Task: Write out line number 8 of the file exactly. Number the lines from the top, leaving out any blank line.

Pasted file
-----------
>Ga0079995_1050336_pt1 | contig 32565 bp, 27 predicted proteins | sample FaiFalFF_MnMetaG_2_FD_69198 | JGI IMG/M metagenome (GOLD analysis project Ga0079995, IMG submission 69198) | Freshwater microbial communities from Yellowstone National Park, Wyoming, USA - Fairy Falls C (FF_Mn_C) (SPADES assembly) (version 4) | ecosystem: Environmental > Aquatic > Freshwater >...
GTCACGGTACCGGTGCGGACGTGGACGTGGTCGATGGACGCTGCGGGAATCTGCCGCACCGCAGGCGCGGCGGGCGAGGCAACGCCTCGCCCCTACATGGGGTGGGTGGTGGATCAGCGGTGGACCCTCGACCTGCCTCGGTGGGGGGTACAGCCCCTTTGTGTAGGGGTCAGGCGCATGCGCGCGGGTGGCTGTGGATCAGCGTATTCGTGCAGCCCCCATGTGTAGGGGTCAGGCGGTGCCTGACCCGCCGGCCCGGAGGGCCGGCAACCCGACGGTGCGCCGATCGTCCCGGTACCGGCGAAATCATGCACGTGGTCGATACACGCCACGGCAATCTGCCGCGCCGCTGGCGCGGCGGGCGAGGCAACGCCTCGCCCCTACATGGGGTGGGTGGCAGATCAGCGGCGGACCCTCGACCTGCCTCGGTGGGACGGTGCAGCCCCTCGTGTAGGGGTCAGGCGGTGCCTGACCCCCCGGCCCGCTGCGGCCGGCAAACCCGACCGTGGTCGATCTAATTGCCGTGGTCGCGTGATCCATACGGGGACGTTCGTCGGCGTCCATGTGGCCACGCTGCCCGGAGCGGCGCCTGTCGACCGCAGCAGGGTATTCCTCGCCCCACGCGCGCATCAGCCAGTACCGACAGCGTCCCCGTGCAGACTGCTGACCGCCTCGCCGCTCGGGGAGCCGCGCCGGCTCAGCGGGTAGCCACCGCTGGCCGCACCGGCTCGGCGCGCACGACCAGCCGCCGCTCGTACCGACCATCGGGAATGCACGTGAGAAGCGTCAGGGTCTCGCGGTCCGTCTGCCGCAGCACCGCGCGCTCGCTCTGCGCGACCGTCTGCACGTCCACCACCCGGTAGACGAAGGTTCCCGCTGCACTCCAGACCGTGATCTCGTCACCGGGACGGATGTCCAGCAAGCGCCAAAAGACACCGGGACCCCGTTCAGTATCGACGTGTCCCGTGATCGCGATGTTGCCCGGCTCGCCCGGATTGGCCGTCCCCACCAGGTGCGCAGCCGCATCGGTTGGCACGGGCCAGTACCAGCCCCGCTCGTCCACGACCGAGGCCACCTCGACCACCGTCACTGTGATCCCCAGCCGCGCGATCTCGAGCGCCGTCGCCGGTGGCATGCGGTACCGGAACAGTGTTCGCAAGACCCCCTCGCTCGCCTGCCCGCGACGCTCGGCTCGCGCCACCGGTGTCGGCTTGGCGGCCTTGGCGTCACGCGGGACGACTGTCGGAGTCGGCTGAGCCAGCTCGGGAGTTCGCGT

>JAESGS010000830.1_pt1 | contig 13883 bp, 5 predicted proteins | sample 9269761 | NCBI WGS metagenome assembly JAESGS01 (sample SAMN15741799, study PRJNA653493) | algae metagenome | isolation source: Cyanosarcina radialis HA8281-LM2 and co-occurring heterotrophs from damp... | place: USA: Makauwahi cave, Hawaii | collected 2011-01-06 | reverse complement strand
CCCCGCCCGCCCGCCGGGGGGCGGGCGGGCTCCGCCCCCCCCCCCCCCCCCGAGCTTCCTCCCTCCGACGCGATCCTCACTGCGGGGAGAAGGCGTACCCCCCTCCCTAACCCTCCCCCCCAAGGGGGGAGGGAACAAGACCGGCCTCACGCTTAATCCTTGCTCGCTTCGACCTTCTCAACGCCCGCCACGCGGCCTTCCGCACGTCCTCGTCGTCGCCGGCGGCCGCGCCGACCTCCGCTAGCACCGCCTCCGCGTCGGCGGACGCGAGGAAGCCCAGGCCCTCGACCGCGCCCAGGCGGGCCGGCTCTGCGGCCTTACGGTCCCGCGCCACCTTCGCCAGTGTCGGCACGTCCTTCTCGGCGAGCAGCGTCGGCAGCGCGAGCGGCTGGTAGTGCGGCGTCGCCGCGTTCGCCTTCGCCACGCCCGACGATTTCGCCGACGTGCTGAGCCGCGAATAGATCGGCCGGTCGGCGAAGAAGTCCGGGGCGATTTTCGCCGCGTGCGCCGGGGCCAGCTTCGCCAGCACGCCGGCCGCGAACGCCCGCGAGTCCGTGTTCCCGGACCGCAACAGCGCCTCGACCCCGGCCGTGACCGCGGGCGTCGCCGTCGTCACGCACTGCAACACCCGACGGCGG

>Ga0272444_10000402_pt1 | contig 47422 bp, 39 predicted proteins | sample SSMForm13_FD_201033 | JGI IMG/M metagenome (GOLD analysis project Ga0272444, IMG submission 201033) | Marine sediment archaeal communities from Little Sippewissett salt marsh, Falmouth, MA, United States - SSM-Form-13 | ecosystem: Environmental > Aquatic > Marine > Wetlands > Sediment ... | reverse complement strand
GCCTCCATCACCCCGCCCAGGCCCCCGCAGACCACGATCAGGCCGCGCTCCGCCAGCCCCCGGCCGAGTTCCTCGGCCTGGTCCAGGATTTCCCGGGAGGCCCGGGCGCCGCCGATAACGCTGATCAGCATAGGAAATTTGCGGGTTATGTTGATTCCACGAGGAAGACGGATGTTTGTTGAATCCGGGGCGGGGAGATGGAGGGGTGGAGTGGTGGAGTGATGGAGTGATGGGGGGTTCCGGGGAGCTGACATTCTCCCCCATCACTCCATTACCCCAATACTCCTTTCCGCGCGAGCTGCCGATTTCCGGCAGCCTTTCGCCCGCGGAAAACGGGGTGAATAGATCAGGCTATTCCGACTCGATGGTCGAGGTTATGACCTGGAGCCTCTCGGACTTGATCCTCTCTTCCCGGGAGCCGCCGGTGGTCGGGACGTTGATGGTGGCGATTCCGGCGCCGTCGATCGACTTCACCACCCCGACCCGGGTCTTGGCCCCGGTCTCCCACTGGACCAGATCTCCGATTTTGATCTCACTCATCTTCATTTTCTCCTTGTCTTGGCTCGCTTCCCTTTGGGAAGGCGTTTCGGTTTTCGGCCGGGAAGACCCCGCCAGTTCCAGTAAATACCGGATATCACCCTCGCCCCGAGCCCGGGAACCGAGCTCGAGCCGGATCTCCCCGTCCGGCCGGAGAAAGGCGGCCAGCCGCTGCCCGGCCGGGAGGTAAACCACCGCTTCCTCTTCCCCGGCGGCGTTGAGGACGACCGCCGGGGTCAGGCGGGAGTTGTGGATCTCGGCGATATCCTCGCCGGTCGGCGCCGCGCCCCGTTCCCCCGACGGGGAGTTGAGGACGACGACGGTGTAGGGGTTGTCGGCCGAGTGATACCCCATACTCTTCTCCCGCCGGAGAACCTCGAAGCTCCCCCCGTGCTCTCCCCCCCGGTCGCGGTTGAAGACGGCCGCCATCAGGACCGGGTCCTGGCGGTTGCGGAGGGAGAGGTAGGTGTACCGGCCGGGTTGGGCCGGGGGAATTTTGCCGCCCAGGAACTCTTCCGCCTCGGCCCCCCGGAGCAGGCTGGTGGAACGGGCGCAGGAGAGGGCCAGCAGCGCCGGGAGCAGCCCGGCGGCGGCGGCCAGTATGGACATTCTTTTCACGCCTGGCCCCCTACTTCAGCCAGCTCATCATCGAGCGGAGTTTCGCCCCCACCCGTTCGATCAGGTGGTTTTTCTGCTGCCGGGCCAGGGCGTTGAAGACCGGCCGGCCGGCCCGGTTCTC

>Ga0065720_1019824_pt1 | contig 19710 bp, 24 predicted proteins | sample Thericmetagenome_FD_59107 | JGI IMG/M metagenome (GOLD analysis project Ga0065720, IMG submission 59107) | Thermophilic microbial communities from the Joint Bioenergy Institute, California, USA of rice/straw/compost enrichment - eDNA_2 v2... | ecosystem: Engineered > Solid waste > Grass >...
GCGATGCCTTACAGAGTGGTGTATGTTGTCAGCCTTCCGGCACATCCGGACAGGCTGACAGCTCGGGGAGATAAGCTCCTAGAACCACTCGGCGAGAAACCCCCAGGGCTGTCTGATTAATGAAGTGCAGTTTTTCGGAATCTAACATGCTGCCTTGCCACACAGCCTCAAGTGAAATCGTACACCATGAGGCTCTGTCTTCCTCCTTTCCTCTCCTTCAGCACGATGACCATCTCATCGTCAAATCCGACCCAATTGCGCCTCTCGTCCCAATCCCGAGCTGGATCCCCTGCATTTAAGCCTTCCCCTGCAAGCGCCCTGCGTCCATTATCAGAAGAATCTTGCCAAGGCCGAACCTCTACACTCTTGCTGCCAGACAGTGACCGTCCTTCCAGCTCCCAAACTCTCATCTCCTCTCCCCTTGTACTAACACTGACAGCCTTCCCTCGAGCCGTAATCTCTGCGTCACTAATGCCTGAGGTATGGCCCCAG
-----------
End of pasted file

GCGATGCCTTACAGAGTGGTGTATGTTGTCAGCCTTCCGGCACATCCGGACAGGCTGACAGCTCGGGGAGATAAGCTCCTAGAACCACTCGGCGAGAAACCCCCAGGGCTGTCTGATTAATGAAGTGCAGTTTTTCGGAATCTAACATGCTGCCTTGCCACACAGCCTCAAGTGAAATCGTACACCATGAGGCTCTGTCTTCCTCCTTTCCTCTCCTTCAGCACGATGACCATCTCATCGTCAAATCCGACCCAATTGCGCCTCTCGTCCCAATCCCGAGCTGGATCCCCTGCATTTAAGCCTTCCCCTGCAAGCGCCCTGCGTCCATTATCAGAAGAATCTTGCCAAGGCCGAACCTCTACACTCTTGCTGCCAGACAGTGACCGTCCTTCCAGCTCCCAAACTCTCATCTCCTCTCCCCTTGTACTAACACTGACAGCCTTCCCTCGAGCCGTAATCTCTGCGTCACTAATGCCTGAGGTATGGCCCCAG